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The Costs of Inaction: Calculating climate change-related loss and damage from extreme weather in Small Island Developing States

Working papers

Written by Vikrant Panwar, Ilan Noy, Emily Wilkinson, Jack Corbett

Image credit:Pacific Climate Warriors in Vanuatu. Photo credit: 350.org

Small Island Developing States (SIDS) have had considerable success in getting climate-induced loss and damage on to the international policy agenda, as evidenced by the decision at COP27 to create a specific Loss and Damage Fund. However, the hard task of harnessing adequate support to address loss and damage hinges on being able to calculate what constitutes ‘loss’ and ‘damage’, both retrospectively and prospectively.

SIDS suffer higher levels of loss and damage than non-SIDS across all income groups. They experience five times more climate change-attributable deaths due to extreme weather, and on average 0.8% of SIDS’ collective gross domestic product (GDP) is lost every year due to climate disasters. For small, undiversified SIDS economies, this is extremely significant.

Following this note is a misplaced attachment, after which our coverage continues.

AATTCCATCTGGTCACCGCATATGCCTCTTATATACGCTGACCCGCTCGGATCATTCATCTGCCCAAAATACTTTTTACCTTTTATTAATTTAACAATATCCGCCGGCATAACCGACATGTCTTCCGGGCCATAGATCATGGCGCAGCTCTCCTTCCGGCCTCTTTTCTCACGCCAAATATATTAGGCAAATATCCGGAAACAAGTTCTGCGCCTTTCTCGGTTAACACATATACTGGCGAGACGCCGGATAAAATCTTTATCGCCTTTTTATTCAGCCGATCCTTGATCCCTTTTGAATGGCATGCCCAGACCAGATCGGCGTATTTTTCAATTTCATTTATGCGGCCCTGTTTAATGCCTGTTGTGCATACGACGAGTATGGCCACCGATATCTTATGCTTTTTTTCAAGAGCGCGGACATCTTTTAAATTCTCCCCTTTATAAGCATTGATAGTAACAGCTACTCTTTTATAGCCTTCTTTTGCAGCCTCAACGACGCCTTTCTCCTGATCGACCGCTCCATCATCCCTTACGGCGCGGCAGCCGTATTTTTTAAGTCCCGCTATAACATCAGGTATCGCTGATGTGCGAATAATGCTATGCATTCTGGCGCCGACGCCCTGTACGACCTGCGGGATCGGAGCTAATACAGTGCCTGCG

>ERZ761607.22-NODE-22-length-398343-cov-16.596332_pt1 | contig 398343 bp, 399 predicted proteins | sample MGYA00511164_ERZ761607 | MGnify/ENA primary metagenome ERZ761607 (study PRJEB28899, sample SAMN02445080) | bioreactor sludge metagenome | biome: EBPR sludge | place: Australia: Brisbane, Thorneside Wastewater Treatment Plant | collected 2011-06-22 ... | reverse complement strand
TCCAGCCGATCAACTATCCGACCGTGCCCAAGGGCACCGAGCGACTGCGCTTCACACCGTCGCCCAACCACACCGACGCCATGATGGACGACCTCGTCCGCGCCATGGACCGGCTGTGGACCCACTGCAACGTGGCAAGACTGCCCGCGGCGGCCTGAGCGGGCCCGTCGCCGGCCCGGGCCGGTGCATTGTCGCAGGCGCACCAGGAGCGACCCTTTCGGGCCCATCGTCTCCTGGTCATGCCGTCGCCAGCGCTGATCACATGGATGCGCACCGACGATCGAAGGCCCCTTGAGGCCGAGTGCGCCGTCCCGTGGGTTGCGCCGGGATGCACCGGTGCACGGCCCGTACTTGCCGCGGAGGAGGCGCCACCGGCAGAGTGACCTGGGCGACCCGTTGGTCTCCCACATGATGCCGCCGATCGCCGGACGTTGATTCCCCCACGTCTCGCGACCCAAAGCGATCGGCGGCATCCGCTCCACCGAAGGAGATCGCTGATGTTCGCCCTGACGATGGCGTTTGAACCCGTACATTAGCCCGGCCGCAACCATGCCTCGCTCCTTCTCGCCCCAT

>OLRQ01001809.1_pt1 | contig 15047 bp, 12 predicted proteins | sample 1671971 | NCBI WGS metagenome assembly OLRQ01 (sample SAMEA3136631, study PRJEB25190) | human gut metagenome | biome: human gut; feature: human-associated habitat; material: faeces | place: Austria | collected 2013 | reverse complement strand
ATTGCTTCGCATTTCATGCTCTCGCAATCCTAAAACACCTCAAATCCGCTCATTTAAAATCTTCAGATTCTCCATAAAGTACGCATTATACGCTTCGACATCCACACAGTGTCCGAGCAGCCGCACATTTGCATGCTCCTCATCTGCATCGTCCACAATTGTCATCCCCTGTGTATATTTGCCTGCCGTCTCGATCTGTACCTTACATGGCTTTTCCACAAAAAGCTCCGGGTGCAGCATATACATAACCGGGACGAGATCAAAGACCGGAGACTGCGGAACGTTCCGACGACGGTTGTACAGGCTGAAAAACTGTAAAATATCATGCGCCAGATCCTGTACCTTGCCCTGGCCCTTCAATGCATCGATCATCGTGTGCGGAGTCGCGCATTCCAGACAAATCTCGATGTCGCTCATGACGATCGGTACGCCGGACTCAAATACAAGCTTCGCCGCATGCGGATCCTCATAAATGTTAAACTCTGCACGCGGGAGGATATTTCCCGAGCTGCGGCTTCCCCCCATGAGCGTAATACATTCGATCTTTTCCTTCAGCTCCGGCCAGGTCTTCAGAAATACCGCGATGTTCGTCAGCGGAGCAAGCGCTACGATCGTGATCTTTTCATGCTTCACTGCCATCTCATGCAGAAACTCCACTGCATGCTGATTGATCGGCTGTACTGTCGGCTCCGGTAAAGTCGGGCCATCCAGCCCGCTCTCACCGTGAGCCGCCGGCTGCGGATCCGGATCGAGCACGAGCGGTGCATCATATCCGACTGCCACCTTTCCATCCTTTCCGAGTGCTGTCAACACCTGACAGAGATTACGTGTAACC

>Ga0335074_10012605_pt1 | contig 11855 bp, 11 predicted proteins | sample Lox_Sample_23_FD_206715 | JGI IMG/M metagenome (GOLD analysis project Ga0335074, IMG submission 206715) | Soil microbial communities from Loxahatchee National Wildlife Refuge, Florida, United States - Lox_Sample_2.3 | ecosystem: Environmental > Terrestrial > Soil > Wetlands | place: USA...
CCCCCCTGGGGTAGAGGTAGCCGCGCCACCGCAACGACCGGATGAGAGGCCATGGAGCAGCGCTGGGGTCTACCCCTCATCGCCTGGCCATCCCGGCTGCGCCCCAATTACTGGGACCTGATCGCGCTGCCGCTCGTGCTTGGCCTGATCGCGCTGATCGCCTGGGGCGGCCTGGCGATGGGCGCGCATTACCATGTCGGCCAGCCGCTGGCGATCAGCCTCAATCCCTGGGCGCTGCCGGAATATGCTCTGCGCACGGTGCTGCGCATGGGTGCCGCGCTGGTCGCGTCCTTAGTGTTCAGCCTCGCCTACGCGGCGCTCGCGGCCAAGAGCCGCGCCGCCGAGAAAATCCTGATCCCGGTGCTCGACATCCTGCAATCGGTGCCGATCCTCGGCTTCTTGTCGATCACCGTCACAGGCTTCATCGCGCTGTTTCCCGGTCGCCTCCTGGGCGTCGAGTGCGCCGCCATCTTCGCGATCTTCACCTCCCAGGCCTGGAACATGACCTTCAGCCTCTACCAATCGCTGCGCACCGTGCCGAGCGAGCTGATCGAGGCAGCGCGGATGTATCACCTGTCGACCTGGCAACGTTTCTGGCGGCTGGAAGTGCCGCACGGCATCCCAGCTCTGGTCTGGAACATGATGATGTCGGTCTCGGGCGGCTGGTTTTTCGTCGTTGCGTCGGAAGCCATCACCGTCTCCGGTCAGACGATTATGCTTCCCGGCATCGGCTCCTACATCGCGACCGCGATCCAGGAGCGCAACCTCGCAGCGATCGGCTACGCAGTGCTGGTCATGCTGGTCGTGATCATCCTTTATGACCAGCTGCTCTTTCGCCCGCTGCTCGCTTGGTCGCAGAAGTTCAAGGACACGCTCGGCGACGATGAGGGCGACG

Collectively, floods and storms are projected to produce cumulative climate change attributable loss and damage of $56 billion in SIDS under a 2°C warming scenario by 2050. This would represent an 11% increase in annual loss and damage over the next 23 years (2023–2045) compared with the past 23 years (2000–2022). These projections do not include indirect economic impacts or the impacts of slow-onset events, meaning they likely underestimate the true loss and damage that may occur in SIDS.

This working paper presents the estimated impacts of climate change in SIDS over the past 23 years, as well as the climate-change attributable loss and damage expected by 2050. Three recommendations are provided to inform the development of adequate financial mechanisms to help SIDS cope with these impacts:

  1. Mechanisms to address loss and damage need to focus on loss and damage under a 2°C+ scenario.
  2. There needs to be a clearer articulation, and calculation, of the indirect costs of climate change, which could be significant.
  3. Data gaps must be filled as a matter of urgency, including through more attribution studies in SIDS and other highly vulnerable countries.